With me, you only pay for the portion of the 32 that you need.
Contractors Value Is More Transparent
Most employees balk at the idea of tracking their time. This makes it difficult to really understand which employees are effective and which are not. It also makes it difficult to understand how long features typically take.
Contractors, on the other hand, are typically very comfortable tracking there time (Buink is exemplary at being transparent with time tracked). This helps us weed out less effective developers and helps us drive progress more efficiently. Regardless of the type of project, the developer lead quickly gets a sense for how long things should take and who they should send them to.
Deadlines are often a function of business needs, not team resources. The truth is, companies live and die by deadlines.
That said, they aren’t always good for producing the best quality code. Sometimes, they cause us to make trade-offs that may not be desirable, like just making the code work rather than sculpting it into an eloquent piece of technology. That is not to say that deadlines are bad, they aren’t, but having a resource that can help you meet it effectively is valuable.
A good contract developer can be up and running on a project in hours, not weeks, and can provide you the extra man/woman power you need to meet the deadline and still produce quality, functional code.
If you could use some help from time to time, let’s do a small project together so when the deadline is looming, I can swoop in and help you dominate.
I remember when I got hired at one of my previous companies, they decided to add an employee because they were swamped. The problem is, they had too much work for three developers, but too little for four. It didn’t take long before the company had nothing for me to do. After a slow 3 months, things started to speed back up and then became overwhelming for a while before we hired again.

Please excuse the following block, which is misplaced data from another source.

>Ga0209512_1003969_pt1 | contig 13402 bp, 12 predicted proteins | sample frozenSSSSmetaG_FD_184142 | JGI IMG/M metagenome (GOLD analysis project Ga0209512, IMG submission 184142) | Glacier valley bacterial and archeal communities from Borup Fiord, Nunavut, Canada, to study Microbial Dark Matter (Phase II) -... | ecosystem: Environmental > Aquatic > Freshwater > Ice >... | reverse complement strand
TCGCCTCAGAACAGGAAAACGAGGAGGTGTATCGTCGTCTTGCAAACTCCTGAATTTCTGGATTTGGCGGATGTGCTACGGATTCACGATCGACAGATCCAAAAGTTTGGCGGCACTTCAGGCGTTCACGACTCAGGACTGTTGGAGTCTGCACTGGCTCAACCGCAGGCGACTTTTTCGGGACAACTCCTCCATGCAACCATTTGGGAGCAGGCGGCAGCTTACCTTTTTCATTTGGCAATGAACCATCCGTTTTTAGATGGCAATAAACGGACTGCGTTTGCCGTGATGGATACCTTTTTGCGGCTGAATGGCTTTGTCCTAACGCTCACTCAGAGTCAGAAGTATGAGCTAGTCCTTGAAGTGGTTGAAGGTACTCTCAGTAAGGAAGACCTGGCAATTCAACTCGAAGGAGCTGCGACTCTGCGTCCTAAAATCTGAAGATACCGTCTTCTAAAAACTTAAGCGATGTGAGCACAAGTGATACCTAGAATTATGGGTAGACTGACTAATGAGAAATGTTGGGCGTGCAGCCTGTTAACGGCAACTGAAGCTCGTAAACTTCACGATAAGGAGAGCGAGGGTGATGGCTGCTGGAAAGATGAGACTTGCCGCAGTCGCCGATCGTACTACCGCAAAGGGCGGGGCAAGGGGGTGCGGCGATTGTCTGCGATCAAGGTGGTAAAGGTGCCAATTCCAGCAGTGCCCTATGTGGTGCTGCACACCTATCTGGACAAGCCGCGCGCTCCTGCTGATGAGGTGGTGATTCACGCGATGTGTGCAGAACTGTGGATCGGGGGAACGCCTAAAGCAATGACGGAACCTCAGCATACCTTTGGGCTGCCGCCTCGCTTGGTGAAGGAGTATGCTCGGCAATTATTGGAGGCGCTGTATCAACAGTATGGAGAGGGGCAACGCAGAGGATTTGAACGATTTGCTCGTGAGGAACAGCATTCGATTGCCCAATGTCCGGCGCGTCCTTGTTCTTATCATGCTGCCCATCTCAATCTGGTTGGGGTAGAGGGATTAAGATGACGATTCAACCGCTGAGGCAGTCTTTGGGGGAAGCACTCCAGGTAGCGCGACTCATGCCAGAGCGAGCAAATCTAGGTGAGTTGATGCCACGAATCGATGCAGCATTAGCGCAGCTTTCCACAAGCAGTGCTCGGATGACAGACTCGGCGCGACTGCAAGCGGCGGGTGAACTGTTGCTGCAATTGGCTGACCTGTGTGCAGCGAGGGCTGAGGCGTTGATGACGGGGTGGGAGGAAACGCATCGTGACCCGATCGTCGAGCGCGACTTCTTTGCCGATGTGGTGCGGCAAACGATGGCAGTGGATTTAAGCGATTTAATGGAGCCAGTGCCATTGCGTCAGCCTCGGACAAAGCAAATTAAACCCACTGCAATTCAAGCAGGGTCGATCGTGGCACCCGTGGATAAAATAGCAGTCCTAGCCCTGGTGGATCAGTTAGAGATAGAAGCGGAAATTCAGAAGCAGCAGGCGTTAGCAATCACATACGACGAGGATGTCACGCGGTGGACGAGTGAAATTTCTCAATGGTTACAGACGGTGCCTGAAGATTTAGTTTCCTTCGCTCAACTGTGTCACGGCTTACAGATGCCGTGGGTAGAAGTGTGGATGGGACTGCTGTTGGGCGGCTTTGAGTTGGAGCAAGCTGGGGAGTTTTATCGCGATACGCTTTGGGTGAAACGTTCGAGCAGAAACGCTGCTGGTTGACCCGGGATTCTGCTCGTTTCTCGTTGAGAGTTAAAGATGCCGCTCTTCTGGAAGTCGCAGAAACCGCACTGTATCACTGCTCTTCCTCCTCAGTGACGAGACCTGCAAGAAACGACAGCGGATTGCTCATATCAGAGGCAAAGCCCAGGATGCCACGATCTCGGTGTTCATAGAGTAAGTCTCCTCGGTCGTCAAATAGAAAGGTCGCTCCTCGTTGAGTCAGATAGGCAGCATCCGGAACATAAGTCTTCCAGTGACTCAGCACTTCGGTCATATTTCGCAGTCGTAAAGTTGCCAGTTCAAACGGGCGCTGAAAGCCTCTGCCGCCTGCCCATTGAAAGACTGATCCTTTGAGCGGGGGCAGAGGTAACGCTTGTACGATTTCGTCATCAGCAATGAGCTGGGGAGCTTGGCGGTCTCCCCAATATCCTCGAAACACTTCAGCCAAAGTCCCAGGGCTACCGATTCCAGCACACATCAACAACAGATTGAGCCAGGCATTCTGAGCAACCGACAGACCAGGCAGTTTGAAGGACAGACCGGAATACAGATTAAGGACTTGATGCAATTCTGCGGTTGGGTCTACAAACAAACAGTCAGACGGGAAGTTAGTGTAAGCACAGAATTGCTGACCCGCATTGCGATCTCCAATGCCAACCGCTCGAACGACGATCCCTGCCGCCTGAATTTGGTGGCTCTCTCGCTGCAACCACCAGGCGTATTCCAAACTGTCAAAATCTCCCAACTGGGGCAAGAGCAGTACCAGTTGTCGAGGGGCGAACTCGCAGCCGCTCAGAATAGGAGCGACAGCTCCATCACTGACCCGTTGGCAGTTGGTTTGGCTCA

This cycle is a good example of the fact that, hiring is typically slow while business needs are urgent. So, companies go through periods of intense work before they hire and after they hire they go through a short period of too much labor.
Maintaining a good relationship with a contractor can help your team manage the periods of intense work longer. This means a happy team!
Short-term Needs With Uncertain Futures
One of the companies I’m working with right now, we’ll call them GameChanger, is bringing an old technology to an new industry. They’re in the beginning stages of their business and they have a limited budget. They could hire a full-time developer, but then they’d be burning cash every week even if their needs slow down temporarily. They’d also need to invest time making sure the employee had a full queue of projects.
Rather than hire, GameChanger reached out to me for some short-term help. I did a ton of work on their site over a two week period, creating a minimum viable product, and now they’re using it to pitch potential customers. They’ve already landed one. Nice work!
Contractors are ideal for this type of relationship. Rather than needing to manage a full-time developer they get quick bursts of work only when it is needed.
Technology Makes Remote Work Easy and Transparent
I’ve been doing contractor work since February of 2015. I’ve worked with about 18 clients so far and of those clients, I’ve met only a couple face-to-face. I laugh sometimes because I’ve never seen a couple of my best clients in person.
This type of work would not have been possible even 5 years ago, but the time has arrived. To make this work, I use all types of communication. Here are just a few (in order of frequency): email, phone, text, chat, hangout, skype. For managing projects, I use all types of software including trello, basecamp, jira, asana. I also use several code repositories: github, bitbucket, springloops. And finally, I use uxpin for wireframes.
These technologies increase the speed and accuracy of my communication.
Lastly, for transparency I use Toggl. I track every minute I work and send you a summary of my projects. This summary looks very similar to the requests sent and gives you a line by line breakdown of how your money was spent.
In my mind, over-communication is a good thing and I’ve received good feedback so far.
I guess I should answer the original question I asked. Who dominates, employee or contractor? Both. 🙂
As you go about building your team of stellar in-house developers, don’t forget that contractors can be a valuable part of your secret sauce.